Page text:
Record a Phone Message with PHP

Record a Phone Message with PHP

Published August 14, 2018 by Martyn Davies

Recording a phone message is the key first step in building a fully fledged voice mail system. In this tutorial, we’ll go through the steps required to set up a phone number with the ability to record an incoming call using PHP and the Nexmo command line interface.

The code for this tutorial can be found in our PHP Building Blocks section.

Prerequisites

You’ll need the following things:

The code you will create is expected to work with any version of PHP 5.6 or above.

Our recommended way of working with Nexmo, from an administration point of view, is to use our command line tool, Nexmo-CLI.

In order to make the code on our local machine accessible to the outside world, we’re going to use ngrok, so ensure you have that installed as well.

Receiving and recording a phone message

Start by installing Slim into your working folder if you haven’t already done so.

You’ll need just one PHP file for this example, so create one called index.php in your working folder and open it in your editor of choice.

Add the following code to your index.php:

Let’s walk through what is happening here:

  1. The incoming call will be routed through to /webhooks/answer, then the NCCO will take over.
  2. The NCCO reads a message to the caller.
  3. Then the callers message is recorded.
  4. The recording data is passed to a new eventUrl, in this case /webhooks/recording.
  5. A message is spoken, letting the user know their message was received, and then the NCCO hangs up.

You’ll notice that it is the $ncco array that handles most of the work in this function.

NCCO stands for Nexmo Call Control Object and is a JSON array that you use to control the flow of a Voice API call.

You can dig deeper into the functionality of the NCCO, and learn more about how to extend the capabilities of your app by reading the reference documentation.

Handle the recorded message

In the code above, the NCCO has a record action with an eventUrl in it, which has been set to /webhooks/recording. This is where all the data about the recording, including the location of the recorded file, will be sent.

However, right now it doesn’t exist, so below the /webhooks/answer route, and before $app->run();, add this new code:

Let’s walk through this route and its function:

  1. It receives a POST request with a JSON object containing all kinds of info about our recording.
  2. It logs the URL of the recording that was made.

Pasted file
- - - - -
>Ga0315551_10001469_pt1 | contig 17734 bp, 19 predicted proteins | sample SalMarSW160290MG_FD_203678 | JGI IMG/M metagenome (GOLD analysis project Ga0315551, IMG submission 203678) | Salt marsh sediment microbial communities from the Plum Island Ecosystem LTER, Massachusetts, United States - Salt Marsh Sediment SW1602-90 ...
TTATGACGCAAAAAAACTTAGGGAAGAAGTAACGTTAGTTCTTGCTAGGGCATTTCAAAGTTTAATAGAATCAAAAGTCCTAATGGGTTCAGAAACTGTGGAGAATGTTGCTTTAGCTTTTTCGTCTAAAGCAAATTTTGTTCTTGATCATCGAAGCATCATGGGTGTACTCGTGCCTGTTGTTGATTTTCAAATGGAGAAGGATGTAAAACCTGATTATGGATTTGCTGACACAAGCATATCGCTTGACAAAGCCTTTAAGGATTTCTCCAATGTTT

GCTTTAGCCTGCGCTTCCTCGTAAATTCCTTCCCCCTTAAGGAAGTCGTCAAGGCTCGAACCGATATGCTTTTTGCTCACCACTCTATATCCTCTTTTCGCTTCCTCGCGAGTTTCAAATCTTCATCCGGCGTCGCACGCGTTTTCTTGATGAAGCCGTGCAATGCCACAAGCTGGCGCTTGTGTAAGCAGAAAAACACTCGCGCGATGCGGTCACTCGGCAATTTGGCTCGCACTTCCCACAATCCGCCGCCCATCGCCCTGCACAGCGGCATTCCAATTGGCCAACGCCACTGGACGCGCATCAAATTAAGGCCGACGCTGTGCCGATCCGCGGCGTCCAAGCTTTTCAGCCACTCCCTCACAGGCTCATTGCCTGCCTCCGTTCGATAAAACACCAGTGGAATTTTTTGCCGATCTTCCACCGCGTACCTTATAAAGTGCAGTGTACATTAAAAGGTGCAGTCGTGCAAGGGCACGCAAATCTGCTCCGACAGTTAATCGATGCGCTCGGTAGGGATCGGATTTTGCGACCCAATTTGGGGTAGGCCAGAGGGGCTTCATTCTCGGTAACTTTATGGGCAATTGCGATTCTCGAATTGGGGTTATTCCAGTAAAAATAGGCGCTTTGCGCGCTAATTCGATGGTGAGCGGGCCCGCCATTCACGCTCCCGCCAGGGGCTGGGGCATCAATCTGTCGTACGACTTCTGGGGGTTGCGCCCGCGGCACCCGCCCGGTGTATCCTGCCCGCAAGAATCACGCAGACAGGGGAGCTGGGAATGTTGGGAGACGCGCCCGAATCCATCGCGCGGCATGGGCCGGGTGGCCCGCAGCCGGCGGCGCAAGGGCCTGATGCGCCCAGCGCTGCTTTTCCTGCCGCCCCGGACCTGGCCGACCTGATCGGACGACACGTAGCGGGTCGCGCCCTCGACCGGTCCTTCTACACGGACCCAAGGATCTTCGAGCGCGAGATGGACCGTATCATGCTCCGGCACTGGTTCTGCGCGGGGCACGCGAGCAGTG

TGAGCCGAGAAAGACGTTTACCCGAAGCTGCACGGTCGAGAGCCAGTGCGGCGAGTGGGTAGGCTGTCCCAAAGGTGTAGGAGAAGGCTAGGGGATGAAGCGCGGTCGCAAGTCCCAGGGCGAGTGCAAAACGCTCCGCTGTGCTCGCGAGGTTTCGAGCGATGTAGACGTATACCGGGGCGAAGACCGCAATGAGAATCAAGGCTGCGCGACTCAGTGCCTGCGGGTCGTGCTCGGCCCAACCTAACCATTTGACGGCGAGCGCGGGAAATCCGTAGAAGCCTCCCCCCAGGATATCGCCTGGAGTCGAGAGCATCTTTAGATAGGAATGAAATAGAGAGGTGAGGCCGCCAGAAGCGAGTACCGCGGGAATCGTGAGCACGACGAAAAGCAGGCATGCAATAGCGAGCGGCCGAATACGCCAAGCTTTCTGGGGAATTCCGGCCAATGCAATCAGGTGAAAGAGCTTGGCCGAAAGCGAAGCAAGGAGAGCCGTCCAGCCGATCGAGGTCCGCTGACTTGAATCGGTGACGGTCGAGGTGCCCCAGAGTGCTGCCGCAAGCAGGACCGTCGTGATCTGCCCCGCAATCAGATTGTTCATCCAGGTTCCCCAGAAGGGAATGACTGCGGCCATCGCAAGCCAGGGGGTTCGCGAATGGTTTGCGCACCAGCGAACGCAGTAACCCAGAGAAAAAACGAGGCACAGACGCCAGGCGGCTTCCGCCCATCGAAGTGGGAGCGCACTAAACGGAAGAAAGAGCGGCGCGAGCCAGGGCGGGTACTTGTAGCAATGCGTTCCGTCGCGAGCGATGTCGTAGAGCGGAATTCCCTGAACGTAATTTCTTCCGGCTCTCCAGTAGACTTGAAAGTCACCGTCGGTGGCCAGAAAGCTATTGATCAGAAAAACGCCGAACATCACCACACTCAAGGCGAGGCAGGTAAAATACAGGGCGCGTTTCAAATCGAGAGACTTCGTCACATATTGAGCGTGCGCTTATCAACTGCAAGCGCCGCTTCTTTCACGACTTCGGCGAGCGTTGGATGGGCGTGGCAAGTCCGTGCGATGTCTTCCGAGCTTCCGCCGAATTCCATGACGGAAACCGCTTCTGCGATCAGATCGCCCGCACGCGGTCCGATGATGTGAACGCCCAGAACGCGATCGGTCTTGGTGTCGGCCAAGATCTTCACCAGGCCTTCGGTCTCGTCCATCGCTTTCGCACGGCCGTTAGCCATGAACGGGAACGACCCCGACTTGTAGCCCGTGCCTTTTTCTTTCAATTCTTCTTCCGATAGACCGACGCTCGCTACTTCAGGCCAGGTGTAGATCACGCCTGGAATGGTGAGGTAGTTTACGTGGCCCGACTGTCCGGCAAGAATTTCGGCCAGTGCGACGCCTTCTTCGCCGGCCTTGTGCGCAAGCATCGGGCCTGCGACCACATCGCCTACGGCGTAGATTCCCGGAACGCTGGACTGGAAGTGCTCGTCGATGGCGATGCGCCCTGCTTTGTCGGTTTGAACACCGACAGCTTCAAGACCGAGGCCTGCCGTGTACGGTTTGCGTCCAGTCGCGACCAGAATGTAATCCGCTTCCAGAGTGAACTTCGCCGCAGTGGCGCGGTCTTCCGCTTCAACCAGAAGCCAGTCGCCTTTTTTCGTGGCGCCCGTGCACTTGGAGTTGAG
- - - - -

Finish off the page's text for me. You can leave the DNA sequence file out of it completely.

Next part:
3. Responds with the status 204, so the NCCO doesn’t keep trying to send this over and over again.

Running the code

Now, you’re set up and ready to run the code. You can do that by entering the following command in your terminal:

This will start a server and route any traffic to http://localhost:3000 through to your index.php file.

Expose your app with ngrok

In order to properly test this code, and allow Nexmo to make requests to your app, you need to expose the code running on your local machine to the world.

ngrok is our tool of choice for this, and we’ve provided a great introduction to the tool that you can read to get up to speed if you haven’t used it before.

Once you have ngrok installed, run ngrok http 3000 to expose your application to the internet. Make a note of the ngrok URL generated as you’ll need to provide it to Nexmo in the next step (it’ll look something like http://45hfh5.ngrok.io).

Buy a number & connect your app

With the code completed, and your app available to the world, you now need to get yourself a phone number and link your app to it.

Start by purchasing a number via the Nexmo CLI:

You can use a different country code if you want to. Make a note of the number you purchase, as you’ll need it for the next step.

Next, use the Nexmo CLI to create your application making sure you substitute <your_ngrok_url> with the newly generated URL that ngrok gave you earlier:

The response you’ll get back will contain a huge private key output and, above that, an application ID.

Make a note of the application ID (which looks like this: e7b25242-77a1-42cd-a32e-09fbbcb375f4) and then link it to your new number using this command:

Now you code is connected to the number! You can test it out by dialling the number you purchased and following the steps that are magically spoken to you on the other end of the line!

Check your console output after you finish recording your message. There you’ll see the recording_url. If you want to then download this, take a look a the Download a recording building block and add that additional code to your app.

Conclusion

Once you know how to record messages, you can quickly extend this code into a more fully fledged voicemail system by writing the recording_url to a database and adding a simple front end to allow users to listen to messages.

You could also extend the app to send an SMS message notification to someone when a new message is recorded, or even email the recordings to a predetermined email address.

As ever, this is just the start. Feel free to ask questions, or share what you’ve been building in the Nexmo Community Slack channel, or directly with us on [email protected].

Leave a Reply

Your email address will not be published.